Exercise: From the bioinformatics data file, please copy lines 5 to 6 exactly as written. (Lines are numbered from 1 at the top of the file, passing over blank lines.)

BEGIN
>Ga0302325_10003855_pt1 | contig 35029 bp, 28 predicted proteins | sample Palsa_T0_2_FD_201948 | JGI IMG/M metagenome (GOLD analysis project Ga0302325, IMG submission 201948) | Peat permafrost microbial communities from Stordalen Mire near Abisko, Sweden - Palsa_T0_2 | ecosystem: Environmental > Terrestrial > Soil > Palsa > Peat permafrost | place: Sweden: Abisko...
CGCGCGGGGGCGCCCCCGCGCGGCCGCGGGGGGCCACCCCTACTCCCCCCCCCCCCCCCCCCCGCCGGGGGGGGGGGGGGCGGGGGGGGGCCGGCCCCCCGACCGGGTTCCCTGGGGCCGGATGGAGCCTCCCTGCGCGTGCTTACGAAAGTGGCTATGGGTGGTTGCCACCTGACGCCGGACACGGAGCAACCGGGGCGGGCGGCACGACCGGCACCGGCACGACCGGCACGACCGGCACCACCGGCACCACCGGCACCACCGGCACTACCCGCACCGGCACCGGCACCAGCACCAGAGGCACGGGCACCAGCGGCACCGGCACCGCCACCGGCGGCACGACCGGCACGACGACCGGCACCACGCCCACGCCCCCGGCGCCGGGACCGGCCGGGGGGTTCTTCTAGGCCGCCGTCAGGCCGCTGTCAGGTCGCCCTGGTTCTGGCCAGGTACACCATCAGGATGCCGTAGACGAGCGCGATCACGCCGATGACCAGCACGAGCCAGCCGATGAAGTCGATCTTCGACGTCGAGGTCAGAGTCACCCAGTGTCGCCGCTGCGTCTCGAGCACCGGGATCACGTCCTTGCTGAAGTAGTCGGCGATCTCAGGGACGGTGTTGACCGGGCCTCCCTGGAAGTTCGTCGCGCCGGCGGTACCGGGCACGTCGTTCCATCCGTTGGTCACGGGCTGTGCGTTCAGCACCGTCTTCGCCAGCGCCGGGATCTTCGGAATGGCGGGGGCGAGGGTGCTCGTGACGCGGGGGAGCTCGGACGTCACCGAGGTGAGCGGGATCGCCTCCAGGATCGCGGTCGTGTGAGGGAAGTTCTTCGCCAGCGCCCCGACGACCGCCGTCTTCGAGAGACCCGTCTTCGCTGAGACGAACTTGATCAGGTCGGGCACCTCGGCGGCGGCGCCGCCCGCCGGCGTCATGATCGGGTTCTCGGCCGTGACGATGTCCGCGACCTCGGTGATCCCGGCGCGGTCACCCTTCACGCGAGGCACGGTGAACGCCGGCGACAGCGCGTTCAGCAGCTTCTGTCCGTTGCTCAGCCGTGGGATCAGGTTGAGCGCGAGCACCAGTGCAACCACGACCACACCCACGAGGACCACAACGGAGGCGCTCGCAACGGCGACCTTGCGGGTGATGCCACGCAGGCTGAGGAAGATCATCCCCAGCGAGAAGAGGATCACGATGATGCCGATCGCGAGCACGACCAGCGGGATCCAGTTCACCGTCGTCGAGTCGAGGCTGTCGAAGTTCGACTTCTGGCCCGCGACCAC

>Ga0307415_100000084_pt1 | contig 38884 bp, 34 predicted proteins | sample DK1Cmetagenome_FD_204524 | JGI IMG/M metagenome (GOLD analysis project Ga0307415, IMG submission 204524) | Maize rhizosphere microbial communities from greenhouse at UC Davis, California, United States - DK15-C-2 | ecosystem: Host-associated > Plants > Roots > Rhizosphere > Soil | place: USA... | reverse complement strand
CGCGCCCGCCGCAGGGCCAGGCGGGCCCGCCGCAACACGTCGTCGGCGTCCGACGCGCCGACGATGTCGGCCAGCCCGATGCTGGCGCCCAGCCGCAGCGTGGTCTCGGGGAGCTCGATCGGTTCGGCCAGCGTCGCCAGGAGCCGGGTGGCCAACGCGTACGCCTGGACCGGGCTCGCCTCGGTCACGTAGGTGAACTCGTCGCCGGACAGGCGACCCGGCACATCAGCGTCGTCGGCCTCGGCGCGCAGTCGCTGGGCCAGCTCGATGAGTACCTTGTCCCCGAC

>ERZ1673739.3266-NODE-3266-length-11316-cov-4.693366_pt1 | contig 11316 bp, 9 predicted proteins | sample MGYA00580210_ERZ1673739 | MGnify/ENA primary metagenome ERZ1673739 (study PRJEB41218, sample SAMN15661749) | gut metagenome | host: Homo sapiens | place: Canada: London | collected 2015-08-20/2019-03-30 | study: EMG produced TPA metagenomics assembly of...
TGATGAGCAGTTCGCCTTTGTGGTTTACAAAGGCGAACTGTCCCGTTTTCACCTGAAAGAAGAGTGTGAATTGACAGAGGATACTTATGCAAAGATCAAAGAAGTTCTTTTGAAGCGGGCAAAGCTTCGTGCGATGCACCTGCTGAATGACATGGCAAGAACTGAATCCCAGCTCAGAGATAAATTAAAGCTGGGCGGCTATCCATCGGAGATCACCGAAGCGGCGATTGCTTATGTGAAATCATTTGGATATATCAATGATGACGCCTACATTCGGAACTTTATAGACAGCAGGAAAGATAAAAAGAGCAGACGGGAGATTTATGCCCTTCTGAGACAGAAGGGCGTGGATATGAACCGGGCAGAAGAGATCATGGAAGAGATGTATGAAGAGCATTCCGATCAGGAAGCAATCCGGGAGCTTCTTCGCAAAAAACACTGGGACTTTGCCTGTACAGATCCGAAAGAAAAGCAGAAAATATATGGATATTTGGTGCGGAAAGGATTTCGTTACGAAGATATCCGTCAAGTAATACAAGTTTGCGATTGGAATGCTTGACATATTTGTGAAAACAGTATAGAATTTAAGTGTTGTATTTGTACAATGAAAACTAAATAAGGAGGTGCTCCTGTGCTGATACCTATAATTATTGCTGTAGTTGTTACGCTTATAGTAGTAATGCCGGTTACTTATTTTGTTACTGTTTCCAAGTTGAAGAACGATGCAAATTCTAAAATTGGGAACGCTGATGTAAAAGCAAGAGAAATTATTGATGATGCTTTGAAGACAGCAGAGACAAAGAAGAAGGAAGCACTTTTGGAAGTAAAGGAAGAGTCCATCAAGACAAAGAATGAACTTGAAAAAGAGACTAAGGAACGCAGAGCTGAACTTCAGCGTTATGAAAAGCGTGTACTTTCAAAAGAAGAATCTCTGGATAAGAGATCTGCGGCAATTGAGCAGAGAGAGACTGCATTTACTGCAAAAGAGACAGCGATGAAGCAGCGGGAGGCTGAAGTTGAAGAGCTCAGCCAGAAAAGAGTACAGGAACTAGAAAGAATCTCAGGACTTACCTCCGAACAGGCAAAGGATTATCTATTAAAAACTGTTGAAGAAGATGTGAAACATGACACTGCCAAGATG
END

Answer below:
>ERZ1673739.3266-NODE-3266-length-11316-cov-4.693366_pt1 | contig 11316 bp, 9 predicted proteins | sample MGYA00580210_ERZ1673739 | MGnify/ENA primary metagenome ERZ1673739 (study PRJEB41218, sample SAMN15661749) | gut metagenome | host: Homo sapiens | place: Canada: London | collected 2015-08-20/2019-03-30 | study: EMG produced TPA metagenomics assembly of...
TGATGAGCAGTTCGCCTTTGTGGTTTACAAAGGCGAACTGTCCCGTTTTCACCTGAAAGAAGAGTGTGAATTGACAGAGGATACTTATGCAAAGATCAAAGAAGTTCTTTTGAAGCGGGCAAAGCTTCGTGCGATGCACCTGCTGAATGACATGGCAAGAACTGAATCCCAGCTCAGAGATAAATTAAAGCTGGGCGGCTATCCATCGGAGATCACCGAAGCGGCGATTGCTTATGTGAAATCATTTGGATATATCAATGATGACGCCTACATTCGGAACTTTATAGACAGCAGGAAAGATAAAAAGAGCAGACGGGAGATTTATGCCCTTCTGAGACAGAAGGGCGTGGATATGAACCGGGCAGAAGAGATCATGGAAGAGATGTATGAAGAGCATTCCGATCAGGAAGCAATCCGGGAGCTTCTTCGCAAAAAACACTGGGACTTTGCCTGTACAGATCCGAAAGAAAAGCAGAAAATATATGGATATTTGGTGCGGAAAGGATTTCGTTACGAAGATATCCGTCAAGTAATACAAGTTTGCGATTGGAATGCTTGACATATTTGTGAAAACAGTATAGAATTTAAGTGTTGTATTTGTACAATGAAAACTAAATAAGGAGGTGCTCCTGTGCTGATACCTATAATTATTGCTGTAGTTGTTACGCTTATAGTAGTAATGCCGGTTACTTATTTTGTTACTGTTTCCAAGTTGAAGAACGATGCAAATTCTAAAATTGGGAACGCTGATGTAAAAGCAAGAGAAATTATTGATGATGCTTTGAAGACAGCAGAGACAAAGAAGAAGGAAGCACTTTTGGAAGTAAAGGAAGAGTCCATCAAGACAAAGAATGAACTTGAAAAAGAGACTAAGGAACGCAGAGCTGAACTTCAGCGTTATGAAAAGCGTGTACTTTCAAAAGAAGAATCTCTGGATAAGAGATCTGCGGCAATTGAGCAGAGAGAGACTGCATTTACTGCAAAAGAGACAGCGATGAAGCAGCGGGAGGCTGAAGTTGAAGAGCTCAGCCAGAAAAGAGTACAGGAACTAGAAAGAATCTCAGGACTTACCTCCGAACAGGCAAAGGATTATCTATTAAAAACTGTTGAAGAAGATGTGAAACATGACACTGCCAAGATG